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6 things mentally strong expats don’t do

6 things mentally strong expats don’t do

It might seem adventurous and glamorous, but expat life also comes with its own package of challenges. One of the studies on expatriation I came across showed that expats were much more likely to express feelings of being trapped, isolated and depressed compared to their compatriots.

The corona crisis and its huge impact on the whole world - and in particular on people’s mobility - has not made things any easier. Mental health and mental strength are topics that should keep on being highlighted, hence this article. So, what are seven things mentally strong expats DON’T do?

1. They don’t shut themselves off

Feeling homesick is a problem many of us who live abroad face. We miss our families, friends, and colleagues. We miss communicating in our own language. One of our top basic human needs is connecting with others. For us expats, who are used to connecting to our loved ones through Skype, being pushed totally online has made things even more difficult.

Online tools, however great, will not replace a real-life (offline) human connection. To maintain a healthy lifestyle and healthy mind, we need to reach out to others.

So, if you feel lonely, do not shy away from making connections. Plan a walk in a park with a colleague or a friend. If you do not have people around you to ask, just put a shout out in one of the many Facebook expat groups.

2. They aren’t afraid of reaching out for support

Rather than suggesting weakness, recognising that you are struggling is an act of strength. Our main source of suffering is often rooted in the fact that we continuously compare ourselves with others. We see happy faces on social media and immediately our mind produces the thought, “Oh, she is so lucky” or "Why can’t I be feeling, doing…” But often what we see on the outside does not fully match the reality. We all have our own struggles, however perfect our Facebook or Instagram posts look.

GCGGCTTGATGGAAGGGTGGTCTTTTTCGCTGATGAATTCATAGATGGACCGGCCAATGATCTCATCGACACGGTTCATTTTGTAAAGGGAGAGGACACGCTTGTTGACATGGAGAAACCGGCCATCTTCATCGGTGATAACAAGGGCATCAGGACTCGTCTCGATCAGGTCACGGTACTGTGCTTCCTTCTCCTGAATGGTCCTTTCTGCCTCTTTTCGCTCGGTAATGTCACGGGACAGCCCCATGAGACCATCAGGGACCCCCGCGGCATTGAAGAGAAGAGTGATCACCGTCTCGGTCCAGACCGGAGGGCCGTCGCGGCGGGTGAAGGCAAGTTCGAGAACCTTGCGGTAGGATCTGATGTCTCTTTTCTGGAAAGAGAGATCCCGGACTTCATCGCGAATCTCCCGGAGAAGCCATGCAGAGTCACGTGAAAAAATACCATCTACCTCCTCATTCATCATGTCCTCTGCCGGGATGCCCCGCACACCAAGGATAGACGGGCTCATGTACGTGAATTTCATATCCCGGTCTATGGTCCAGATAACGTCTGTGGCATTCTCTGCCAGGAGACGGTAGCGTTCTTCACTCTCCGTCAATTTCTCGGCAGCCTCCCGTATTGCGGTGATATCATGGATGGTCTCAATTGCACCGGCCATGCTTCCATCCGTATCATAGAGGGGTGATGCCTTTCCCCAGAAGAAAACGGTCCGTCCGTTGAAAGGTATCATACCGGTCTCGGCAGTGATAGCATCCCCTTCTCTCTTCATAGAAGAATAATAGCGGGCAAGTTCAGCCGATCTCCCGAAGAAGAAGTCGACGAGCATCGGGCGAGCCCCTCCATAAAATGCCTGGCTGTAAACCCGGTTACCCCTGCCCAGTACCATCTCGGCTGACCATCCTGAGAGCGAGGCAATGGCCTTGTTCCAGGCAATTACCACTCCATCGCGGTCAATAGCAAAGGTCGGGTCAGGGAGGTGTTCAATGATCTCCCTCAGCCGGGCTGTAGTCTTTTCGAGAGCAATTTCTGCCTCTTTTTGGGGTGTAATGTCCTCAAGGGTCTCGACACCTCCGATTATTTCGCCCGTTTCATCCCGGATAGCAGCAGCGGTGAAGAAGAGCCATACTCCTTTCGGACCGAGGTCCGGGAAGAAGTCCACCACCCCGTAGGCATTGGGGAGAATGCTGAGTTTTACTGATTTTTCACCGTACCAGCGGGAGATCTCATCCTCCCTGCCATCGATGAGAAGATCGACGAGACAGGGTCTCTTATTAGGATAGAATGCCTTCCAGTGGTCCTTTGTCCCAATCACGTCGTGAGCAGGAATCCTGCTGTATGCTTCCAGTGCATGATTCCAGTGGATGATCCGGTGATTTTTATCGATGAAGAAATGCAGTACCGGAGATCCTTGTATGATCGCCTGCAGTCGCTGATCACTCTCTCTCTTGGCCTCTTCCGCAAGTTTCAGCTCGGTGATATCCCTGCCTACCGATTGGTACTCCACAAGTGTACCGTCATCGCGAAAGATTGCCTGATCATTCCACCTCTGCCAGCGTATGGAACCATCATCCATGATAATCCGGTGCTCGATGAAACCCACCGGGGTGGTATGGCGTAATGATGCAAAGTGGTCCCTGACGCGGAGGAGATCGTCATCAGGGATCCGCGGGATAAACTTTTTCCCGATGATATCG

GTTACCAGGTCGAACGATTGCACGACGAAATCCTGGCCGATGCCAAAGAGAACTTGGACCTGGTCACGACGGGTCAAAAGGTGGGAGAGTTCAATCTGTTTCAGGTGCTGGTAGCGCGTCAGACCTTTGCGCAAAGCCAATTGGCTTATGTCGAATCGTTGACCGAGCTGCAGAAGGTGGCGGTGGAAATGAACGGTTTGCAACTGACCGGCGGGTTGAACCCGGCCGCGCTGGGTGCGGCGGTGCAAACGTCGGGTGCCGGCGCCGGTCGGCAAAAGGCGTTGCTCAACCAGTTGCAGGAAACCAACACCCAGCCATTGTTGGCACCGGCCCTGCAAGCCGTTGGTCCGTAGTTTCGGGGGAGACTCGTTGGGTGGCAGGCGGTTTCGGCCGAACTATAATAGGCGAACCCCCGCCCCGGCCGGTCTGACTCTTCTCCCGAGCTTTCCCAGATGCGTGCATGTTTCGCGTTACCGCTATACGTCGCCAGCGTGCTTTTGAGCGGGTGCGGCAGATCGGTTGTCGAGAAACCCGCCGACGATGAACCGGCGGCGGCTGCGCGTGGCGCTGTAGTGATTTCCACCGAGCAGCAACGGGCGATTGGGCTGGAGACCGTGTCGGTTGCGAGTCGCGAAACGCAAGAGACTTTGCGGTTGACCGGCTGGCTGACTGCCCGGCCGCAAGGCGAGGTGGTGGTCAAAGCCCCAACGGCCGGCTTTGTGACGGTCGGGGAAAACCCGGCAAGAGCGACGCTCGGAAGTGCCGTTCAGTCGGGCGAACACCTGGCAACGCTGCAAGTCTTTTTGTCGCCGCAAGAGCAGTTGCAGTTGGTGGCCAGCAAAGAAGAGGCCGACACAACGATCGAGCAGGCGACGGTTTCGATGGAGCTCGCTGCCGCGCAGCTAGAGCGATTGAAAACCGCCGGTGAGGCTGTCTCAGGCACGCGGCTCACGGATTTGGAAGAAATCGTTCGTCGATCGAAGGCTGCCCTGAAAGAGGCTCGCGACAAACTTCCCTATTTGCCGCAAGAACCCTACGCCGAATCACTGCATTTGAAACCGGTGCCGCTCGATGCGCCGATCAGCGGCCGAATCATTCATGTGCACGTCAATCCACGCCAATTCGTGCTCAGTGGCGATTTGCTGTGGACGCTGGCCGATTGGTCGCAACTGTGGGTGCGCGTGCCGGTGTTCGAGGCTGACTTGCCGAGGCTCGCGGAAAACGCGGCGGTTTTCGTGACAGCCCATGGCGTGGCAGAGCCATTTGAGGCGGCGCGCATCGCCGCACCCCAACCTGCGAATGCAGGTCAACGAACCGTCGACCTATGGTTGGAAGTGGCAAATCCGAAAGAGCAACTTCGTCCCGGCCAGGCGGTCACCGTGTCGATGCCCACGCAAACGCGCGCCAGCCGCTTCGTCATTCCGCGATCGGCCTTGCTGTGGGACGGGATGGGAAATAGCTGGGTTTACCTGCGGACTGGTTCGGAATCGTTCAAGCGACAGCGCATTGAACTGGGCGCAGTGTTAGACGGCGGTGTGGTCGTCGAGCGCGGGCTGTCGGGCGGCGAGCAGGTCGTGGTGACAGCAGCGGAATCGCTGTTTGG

Additionally, when we move and live abroad, we do not know who we can reach out to for help. That’s why the first point is so important: you need to build a support network in your new country. If you do not have a well-established one yet, asking for help when you need to should be your top priority.

Mentally strong people recognise their (temporary) feeling of anxiety, isolation, even depression, for what it is: a phase in their lives and a sign that they need to stop, take care of themselves, and reach out to others.

3. They don’t make negative comparisons between their new and old countries 

US President Theodore Roosevelt said, “Comparison is the thief of joy.” We humans love comparing. Expats are particularly guilty of this. We keep on comparing the ways things are in our home culture to the way things are in the new one. And in the beginning, we feel like almost everything was better in our own country, although we were not aware of it when living back home. But suddenly, our doctors are smarter, the food tastes better, people are nicer, the weather better, and so on. We start glorifying our own culture.